Presentation on theme: "The SASSI and Other Assessment Tools"— Presentation transcript:
1The SASSI and Other Assessment Tools Diane A. Tennies, Ph.D., LADCLead TEAP Health SpecialistJune 5, 2013
2Learning ObjectivesAfter this presentation, participants will be able to:List three reasons why the assessment process is an effective use of time/resources and consistent with the new PRHList commonly available assessment tools that are empirically validated and recommended for use in TEAPAdminister and interpret the SASSI3/SASSIA2Begin to develop assessment protocols for their own TEAP programs
4PRH 6.11 R1 (c)Assessment for identification of students at risk for substance use problems to include:Review of Social Intake Form (SIF) or intake assessment of all students performed by counseling staff within 1 week of arrivalFormalized assessment measures (e.g., SASSI3 or SASSIA2), and clinical judgment to determine students’ level of risk for substance useCollaboration with the Center Mental Health Consultant to determine when a MSWR or medical separation is appropriate and should be recommended for a student with substance use conditions
6ScreeningScreening for disease has become a mainstay of today’s preventive health care.SBIRT defined:Screening for alcohol/drug problems with a validated brief questionnaireBrief intervention by a professional who discusses alcohol and drug use issues with those who may be at riskReferral to treatment, if warrantedBecoming a recommended best practice.Increased screening allows clinicians to intervene early before they become too serious. How does this apply to JC?
7What is the screening at JC? Alert Questions on JC Health History FormUrine toxicology screeningClinical judgment during interactionsReview of SIF – CRAFFTtotal scorespecific itemsOthers?
8Job Corps Health History Form The Job Corps Health History Form (completed within 48 hours of a student’s arrival):Are you currently feeling stressed out and need to talk with someone today?*In the past 2 weeks, have you used alcohol or used drugs frequently or daily?*An affirmative answer these questions may signify a serious problem. A member of the medical and/or nursing team should review all questions on this form with the new student and refer as needed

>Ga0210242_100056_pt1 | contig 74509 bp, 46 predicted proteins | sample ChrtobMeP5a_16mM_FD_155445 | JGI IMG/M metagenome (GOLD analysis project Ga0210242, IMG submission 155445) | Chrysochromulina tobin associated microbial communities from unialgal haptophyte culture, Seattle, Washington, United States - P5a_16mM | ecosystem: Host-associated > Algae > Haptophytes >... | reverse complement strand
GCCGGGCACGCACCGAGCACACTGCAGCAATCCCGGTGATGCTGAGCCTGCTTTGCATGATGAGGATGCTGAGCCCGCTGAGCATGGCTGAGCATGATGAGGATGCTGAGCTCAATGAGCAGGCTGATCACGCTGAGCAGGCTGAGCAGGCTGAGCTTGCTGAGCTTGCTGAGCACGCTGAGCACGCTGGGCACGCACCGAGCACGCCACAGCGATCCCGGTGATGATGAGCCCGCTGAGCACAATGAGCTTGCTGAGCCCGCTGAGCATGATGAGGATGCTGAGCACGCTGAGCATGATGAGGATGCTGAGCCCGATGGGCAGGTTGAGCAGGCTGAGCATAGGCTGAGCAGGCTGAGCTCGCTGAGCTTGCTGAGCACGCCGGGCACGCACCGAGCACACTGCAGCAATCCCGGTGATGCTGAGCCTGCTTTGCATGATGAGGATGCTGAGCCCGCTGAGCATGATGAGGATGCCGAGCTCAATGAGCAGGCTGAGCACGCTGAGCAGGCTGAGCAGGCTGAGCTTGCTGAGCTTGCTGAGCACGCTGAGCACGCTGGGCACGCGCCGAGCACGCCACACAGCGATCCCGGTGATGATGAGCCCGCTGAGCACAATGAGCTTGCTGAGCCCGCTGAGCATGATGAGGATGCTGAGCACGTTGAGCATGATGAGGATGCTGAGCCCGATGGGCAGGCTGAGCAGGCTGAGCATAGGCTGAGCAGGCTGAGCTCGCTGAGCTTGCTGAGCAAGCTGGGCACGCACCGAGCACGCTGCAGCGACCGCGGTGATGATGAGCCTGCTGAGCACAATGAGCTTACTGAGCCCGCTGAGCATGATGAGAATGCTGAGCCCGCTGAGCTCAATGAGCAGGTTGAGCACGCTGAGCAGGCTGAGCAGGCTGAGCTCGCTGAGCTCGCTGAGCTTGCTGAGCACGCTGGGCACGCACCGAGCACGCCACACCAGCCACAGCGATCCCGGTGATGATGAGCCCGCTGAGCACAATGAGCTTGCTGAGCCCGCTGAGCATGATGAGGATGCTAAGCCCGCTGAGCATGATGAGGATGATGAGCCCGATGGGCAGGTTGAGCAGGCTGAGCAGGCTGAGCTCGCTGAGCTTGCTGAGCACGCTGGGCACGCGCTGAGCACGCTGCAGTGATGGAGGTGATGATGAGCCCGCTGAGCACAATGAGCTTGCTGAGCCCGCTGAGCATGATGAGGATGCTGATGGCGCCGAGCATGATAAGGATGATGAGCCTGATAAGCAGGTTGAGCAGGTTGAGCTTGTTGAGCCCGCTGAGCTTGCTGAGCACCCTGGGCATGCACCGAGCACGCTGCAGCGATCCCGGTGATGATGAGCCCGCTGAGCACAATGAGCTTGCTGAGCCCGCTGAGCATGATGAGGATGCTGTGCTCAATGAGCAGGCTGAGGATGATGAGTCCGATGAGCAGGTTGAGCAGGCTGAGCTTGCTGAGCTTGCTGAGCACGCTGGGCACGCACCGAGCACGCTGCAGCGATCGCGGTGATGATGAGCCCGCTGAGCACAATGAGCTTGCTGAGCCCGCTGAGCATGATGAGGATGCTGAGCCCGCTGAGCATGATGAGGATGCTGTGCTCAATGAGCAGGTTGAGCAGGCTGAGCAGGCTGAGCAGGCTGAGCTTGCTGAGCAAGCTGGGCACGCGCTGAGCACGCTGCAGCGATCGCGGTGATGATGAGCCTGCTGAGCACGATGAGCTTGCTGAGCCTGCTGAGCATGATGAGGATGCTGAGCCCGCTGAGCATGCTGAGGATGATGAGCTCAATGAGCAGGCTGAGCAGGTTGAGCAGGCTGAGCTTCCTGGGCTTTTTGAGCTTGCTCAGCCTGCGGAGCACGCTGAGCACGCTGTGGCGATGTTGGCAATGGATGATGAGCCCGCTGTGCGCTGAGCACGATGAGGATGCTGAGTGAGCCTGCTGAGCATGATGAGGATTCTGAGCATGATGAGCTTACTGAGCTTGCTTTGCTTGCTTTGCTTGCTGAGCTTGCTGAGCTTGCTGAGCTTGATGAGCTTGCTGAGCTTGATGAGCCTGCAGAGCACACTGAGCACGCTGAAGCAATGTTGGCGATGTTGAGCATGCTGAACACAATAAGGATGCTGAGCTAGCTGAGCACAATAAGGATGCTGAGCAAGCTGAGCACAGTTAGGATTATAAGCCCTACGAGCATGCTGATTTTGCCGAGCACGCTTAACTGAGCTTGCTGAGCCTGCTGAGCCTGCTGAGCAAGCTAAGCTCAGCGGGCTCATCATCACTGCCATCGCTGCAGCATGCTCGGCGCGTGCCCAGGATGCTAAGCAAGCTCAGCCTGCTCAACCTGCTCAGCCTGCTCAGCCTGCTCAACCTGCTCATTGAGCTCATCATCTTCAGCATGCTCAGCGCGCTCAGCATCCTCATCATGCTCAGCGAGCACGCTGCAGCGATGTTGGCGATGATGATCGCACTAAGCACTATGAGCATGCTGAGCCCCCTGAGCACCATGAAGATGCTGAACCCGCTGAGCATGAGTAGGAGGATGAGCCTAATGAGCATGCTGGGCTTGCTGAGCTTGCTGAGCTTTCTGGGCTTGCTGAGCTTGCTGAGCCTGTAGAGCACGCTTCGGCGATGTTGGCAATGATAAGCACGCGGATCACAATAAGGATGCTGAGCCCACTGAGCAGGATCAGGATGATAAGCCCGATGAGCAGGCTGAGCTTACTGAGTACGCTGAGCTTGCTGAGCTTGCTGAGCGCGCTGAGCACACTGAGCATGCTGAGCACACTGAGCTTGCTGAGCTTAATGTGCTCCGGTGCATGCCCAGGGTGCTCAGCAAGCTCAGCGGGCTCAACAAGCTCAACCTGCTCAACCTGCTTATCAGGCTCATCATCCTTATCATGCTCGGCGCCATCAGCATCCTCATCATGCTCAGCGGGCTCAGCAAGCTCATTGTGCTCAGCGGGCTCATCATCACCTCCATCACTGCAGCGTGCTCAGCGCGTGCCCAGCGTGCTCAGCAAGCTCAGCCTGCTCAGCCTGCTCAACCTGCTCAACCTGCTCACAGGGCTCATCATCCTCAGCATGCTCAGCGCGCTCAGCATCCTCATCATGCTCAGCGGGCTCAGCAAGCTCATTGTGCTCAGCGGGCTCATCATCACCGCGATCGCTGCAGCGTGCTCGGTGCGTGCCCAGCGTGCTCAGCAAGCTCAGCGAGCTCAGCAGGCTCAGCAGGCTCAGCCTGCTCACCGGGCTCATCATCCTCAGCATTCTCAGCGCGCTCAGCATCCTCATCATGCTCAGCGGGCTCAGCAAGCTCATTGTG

9Reminder – CRAFFT Questions C-Have you ever ridden in a CAR driven by someone (including yourself) who was "high" or had been using alcohol or drugs? **R-Do you ever use alcohol or drugs to RELAX, feel better about yourself, or fit in?A-Do you ever use alcohol/drugs while you are by yourself, ALONE?F-Do you ever FORGET things you did while using alcohol or drugs?F-Do your family or FRIENDS ever tell you that you should cut down on your drinking or drug use?T-Have you gotten into TROUBLE while you were using alcohol or drugs?Answers two or more = further assessment required
10**Car Question? This screens for the greatest public health problem Motor vehicle deaths are the leading cause of death among this age group (don’t have to be behind the wheel to die)
11When Further Assessment is Needed What are the ‘critical elements’?Multiple data sourcesTherapeutic allianceIncreased time and effort with individual focusNarrow focus to specific issue to assess – individualizedWhat else is in your ‘tool bag’?What about validity of self-report and how do we enhance?Reality of drug screeningReview the ‘data’ you have (653; SIF; other info in SHR)Motivational Enhancement strategies – examples?
13Value of an Assessment Process How are ‘high-risk’ students identified in TEAP now?Are there better ways to identify and intervene with the higher-risk students?What does screening and assessment ‘add’ to TEAP?Improved identification means improved retentionEarly intervention means improved outcomesEnhanced therapeutic alliance for future interventionsUtilization of your skills as the ‘addiction specialist’
14Assessment Tools Options These are well-established with adequate reliability and validity:MASTDASTSASSI-3/SASSI-A2